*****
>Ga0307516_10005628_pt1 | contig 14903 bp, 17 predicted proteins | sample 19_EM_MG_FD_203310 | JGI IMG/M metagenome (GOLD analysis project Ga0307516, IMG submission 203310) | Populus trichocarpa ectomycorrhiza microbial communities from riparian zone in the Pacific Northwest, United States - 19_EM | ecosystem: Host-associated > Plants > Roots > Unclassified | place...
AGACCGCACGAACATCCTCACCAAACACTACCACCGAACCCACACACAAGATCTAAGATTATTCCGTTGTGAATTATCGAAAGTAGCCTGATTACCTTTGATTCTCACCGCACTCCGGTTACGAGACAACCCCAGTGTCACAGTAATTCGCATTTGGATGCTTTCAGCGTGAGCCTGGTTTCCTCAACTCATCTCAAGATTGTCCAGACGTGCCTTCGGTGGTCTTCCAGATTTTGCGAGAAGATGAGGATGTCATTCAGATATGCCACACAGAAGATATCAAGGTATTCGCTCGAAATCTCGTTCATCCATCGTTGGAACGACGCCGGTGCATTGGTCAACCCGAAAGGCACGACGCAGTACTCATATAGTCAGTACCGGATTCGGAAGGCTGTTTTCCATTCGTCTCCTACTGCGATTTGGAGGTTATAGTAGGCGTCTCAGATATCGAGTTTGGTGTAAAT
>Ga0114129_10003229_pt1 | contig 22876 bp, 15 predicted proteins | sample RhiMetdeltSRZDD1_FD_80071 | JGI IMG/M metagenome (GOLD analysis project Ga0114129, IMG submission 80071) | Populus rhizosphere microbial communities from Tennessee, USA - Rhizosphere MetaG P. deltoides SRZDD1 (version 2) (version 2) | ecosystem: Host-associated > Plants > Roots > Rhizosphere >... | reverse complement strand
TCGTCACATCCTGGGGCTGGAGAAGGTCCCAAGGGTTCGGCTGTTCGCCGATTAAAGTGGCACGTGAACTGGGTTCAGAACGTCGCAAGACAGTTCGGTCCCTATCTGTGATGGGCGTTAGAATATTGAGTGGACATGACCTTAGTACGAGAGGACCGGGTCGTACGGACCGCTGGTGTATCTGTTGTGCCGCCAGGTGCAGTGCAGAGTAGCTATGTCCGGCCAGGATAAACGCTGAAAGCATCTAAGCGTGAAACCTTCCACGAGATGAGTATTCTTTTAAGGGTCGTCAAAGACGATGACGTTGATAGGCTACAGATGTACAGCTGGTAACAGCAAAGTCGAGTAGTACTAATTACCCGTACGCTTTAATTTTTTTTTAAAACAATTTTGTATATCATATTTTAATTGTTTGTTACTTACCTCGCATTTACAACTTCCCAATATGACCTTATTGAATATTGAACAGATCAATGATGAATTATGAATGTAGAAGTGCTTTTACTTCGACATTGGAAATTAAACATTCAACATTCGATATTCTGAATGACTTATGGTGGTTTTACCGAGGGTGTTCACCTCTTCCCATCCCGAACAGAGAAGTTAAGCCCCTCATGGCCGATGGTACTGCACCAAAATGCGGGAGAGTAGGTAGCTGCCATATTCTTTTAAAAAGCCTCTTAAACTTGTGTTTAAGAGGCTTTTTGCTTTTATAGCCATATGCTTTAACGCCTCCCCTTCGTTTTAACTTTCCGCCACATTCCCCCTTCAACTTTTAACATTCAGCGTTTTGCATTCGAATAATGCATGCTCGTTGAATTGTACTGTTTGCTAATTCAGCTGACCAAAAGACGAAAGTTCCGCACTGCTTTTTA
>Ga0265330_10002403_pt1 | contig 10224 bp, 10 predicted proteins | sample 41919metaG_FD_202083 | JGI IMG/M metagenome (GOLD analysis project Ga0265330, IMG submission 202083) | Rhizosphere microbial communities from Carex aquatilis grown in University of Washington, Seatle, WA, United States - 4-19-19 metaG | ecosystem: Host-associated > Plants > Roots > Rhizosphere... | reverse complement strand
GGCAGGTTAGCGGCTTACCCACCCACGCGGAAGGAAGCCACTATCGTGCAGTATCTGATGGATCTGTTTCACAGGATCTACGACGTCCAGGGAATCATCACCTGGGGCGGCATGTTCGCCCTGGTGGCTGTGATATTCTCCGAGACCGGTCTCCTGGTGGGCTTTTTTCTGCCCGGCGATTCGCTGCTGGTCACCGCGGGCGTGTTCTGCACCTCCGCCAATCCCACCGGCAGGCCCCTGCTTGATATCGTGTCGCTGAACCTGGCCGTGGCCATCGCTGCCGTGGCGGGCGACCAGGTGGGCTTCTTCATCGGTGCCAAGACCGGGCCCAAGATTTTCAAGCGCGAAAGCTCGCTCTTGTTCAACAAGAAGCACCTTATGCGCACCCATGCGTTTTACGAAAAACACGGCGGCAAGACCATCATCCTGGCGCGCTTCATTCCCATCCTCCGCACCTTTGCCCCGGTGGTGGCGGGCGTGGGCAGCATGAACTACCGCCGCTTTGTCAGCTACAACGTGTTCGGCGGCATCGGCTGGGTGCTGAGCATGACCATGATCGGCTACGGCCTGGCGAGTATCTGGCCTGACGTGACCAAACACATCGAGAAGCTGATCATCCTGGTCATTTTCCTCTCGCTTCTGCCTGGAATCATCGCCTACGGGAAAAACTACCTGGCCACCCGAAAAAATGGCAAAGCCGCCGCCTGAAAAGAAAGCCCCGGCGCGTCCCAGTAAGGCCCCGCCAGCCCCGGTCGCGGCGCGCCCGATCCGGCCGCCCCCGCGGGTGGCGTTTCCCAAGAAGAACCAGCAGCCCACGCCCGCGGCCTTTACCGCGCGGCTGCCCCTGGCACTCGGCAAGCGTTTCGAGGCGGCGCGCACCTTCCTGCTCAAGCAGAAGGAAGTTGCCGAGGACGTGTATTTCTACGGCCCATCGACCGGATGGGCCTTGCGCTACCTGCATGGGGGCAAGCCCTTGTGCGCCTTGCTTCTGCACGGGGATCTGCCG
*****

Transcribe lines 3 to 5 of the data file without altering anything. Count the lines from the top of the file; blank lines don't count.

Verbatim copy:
>Ga0114129_10003229_pt1 | contig 22876 bp, 15 predicted proteins | sample RhiMetdeltSRZDD1_FD_80071 | JGI IMG/M metagenome (GOLD analysis project Ga0114129, IMG submission 80071) | Populus rhizosphere microbial communities from Tennessee, USA - Rhizosphere MetaG P. deltoides SRZDD1 (version 2) (version 2) | ecosystem: Host-associated > Plants > Roots > Rhizosphere >... | reverse complement strand
TCGTCACATCCTGGGGCTGGAGAAGGTCCCAAGGGTTCGGCTGTTCGCCGATTAAAGTGGCACGTGAACTGGGTTCAGAACGTCGCAAGACAGTTCGGTCCCTATCTGTGATGGGCGTTAGAATATTGAGTGGACATGACCTTAGTACGAGAGGACCGGGTCGTACGGACCGCTGGTGTATCTGTTGTGCCGCCAGGTGCAGTGCAGAGTAGCTATGTCCGGCCAGGATAAACGCTGAAAGCATCTAAGCGTGAAACCTTCCACGAGATGAGTATTCTTTTAAGGGTCGTCAAAGACGATGACGTTGATAGGCTACAGATGTACAGCTGGTAACAGCAAAGTCGAGTAGTACTAATTACCCGTACGCTTTAATTTTTTTTTAAAACAATTTTGTATATCATATTTTAATTGTTTGTTACTTACCTCGCATTTACAACTTCCCAATATGACCTTATTGAATATTGAACAGATCAATGATGAATTATGAATGTAGAAGTGCTTTTACTTCGACATTGGAAATTAAACATTCAACATTCGATATTCTGAATGACTTATGGTGGTTTTACCGAGGGTGTTCACCTCTTCCCATCCCGAACAGAGAAGTTAAGCCCCTCATGGCCGATGGTACTGCACCAAAATGCGGGAGAGTAGGTAGCTGCCATATTCTTTTAAAAAGCCTCTTAAACTTGTGTTTAAGAGGCTTTTTGCTTTTATAGCCATATGCTTTAACGCCTCCCCTTCGTTTTAACTTTCCGCCACATTCCCCCTTCAACTTTTAACATTCAGCGTTTTGCATTCGAATAATGCATGCTCGTTGAATTGTACTGTTTGCTAATTCAGCTGACCAAAAGACGAAAGTTCCGCACTGCTTTTTA
>Ga0265330_10002403_pt1 | contig 10224 bp, 10 predicted proteins | sample 41919metaG_FD_202083 | JGI IMG/M metagenome (GOLD analysis project Ga0265330, IMG submission 202083) | Rhizosphere microbial communities from Carex aquatilis grown in University of Washington, Seatle, WA, United States - 4-19-19 metaG | ecosystem: Host-associated > Plants > Roots > Rhizosphere... | reverse complement strand